That is why researchers in Japan have developed software that allows a life-size humanoid robot to stay on its feet no matter where on its body it is pushed. Theirs is the first full-size humanoid to show such steadiness – others of similar size inevitably topple over when nudged in the right spot. In experiments, the robot was subjected to repeated pushes. A virtual robot received much harder shoves.

Rebalancing should allow humans to interact more naturally with robots, letting them act as a physical guide, for example. If a controller tries to show other full-size humanoids how to perform a task by moving its limbs, there is a strong chance the thing will fall over.

The robot, made by US firm Sarcos and then developed by researchers at the National Institute of Information and Communications Technology in Japan, suffers no such unsteadiness, it can easily rebalance when its arms are pulled into different positions.

The robot's balancing ability depends on its joints. For one thing they are never kept rigid, even when standing still, meaning they yield slightly when the robot is pushed.

Force sensors within each joint also work out the position and velocity of the robot's centre mass as it moves around. Control software rapidly figures out what forces the robot's feet need to exert on the ground to bring it back into balance, and tells the joints how to act.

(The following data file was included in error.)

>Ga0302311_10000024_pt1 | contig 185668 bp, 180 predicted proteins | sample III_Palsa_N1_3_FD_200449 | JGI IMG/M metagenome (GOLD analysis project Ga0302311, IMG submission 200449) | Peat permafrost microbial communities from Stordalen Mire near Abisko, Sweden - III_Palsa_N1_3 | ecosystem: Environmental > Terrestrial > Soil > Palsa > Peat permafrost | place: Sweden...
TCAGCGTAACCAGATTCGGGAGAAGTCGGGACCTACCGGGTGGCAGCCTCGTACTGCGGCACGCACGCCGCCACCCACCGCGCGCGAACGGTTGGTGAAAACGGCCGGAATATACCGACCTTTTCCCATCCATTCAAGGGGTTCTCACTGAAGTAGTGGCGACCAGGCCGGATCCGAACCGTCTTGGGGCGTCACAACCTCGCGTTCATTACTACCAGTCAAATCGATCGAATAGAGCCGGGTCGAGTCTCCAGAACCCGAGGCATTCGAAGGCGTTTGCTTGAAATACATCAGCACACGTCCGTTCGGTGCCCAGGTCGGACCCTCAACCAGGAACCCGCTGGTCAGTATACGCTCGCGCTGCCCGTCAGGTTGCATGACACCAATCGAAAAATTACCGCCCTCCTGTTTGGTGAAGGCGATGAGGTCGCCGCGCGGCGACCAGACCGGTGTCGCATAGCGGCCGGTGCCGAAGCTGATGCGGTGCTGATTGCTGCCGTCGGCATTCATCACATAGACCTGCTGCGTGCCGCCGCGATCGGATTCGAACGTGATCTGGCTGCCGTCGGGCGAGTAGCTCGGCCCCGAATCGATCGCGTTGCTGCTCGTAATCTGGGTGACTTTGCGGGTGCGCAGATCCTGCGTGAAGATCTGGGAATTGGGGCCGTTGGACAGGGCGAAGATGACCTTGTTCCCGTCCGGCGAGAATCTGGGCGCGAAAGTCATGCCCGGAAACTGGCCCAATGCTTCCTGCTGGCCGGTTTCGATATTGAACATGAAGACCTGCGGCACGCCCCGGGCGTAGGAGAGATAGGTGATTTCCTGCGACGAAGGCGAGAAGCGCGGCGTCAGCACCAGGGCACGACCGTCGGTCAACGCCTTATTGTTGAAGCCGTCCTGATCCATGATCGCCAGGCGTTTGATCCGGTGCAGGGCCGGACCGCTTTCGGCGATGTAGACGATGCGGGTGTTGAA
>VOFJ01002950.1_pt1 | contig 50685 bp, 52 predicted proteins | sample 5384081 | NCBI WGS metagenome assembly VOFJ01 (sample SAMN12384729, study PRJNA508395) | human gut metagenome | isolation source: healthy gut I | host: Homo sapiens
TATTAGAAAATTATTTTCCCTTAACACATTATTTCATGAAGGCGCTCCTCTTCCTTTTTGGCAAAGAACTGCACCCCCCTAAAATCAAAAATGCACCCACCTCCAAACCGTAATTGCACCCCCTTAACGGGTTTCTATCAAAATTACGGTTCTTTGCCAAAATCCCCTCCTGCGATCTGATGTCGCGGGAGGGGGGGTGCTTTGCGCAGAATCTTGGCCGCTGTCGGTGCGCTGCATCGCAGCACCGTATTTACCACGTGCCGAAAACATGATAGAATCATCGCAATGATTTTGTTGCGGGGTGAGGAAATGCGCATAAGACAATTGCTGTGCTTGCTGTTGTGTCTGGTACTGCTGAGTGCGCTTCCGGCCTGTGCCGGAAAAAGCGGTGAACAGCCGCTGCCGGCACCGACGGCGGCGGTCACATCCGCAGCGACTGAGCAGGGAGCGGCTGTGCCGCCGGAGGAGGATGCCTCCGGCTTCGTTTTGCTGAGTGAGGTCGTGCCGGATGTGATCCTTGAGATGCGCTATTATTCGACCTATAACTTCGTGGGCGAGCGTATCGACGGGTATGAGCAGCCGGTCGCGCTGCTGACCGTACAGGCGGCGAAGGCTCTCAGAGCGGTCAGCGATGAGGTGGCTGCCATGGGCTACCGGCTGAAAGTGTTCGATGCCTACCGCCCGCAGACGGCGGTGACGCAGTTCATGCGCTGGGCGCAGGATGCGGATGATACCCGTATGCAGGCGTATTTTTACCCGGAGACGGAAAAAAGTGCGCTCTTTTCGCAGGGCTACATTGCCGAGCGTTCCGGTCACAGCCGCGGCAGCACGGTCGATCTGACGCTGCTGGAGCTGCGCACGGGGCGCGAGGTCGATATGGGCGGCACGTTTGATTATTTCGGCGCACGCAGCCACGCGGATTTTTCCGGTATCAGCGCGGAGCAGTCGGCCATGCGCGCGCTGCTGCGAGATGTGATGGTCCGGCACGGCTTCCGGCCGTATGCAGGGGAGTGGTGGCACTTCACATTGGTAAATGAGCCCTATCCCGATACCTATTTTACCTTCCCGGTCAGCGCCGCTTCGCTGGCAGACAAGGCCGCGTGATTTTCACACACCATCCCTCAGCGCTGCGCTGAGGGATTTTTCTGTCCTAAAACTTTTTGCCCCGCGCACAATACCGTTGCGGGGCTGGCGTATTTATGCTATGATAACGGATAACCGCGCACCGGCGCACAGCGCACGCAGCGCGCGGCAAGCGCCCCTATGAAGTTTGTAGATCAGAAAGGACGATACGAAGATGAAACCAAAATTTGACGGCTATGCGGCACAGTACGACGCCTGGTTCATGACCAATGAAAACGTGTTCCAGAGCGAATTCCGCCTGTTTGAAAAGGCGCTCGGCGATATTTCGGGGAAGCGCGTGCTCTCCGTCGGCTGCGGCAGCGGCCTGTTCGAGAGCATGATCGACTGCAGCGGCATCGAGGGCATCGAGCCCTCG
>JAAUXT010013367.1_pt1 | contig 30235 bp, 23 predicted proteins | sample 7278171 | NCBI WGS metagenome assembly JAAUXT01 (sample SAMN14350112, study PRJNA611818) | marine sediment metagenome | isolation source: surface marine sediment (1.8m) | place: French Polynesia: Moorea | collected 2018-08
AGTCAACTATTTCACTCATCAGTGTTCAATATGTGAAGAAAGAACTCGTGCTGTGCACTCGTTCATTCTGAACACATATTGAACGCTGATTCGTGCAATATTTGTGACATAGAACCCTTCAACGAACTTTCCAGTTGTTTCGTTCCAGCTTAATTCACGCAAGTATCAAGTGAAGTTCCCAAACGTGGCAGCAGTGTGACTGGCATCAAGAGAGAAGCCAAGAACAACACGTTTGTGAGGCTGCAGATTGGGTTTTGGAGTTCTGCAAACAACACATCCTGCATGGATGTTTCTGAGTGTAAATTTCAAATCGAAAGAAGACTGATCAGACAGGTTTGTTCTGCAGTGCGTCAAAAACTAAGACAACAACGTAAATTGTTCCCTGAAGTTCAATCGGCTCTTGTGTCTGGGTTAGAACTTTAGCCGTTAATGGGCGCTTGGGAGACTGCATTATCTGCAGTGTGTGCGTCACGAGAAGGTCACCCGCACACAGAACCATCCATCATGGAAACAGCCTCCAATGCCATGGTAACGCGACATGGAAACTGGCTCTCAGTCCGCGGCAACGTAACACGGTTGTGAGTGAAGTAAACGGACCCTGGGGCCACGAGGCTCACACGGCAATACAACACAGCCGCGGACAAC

As well as keeping the robot steady as it moves itself around, the technique lets it readjust to sudden, external forces.

In cases when the robot's joints cannot quickly swing its centre of mass back into place, it ends up staggering – a bit like a boxer after a heavy punch. This constitutes several rounds of rebalancing, with each cycle shifting the centre of mass closer to its original balance point.

Some other humanoid robots rebalance themselves by measuring changes to the position of each joint. This requires very accurate knowledge of the magnitude of an applied shove, says ATR researcher Sang-Ho Hyon, which is difficult to achieve without covering the whole robot with force sensors.

Most robots lack such sensors, and so use a relatively simple trick to rebalance themselves. For example, Honda's ASIMO, shifts its hip joint in order to stay steady, which only works in some cases.

"This team is currently ahead of the pack in terms of having it work on a full robot," Pratt told New Scientist. "Making the robot more compliant instead of stiff plays a big part in that," he says, and the ability to measure and control the torque force at every joint is also crucial.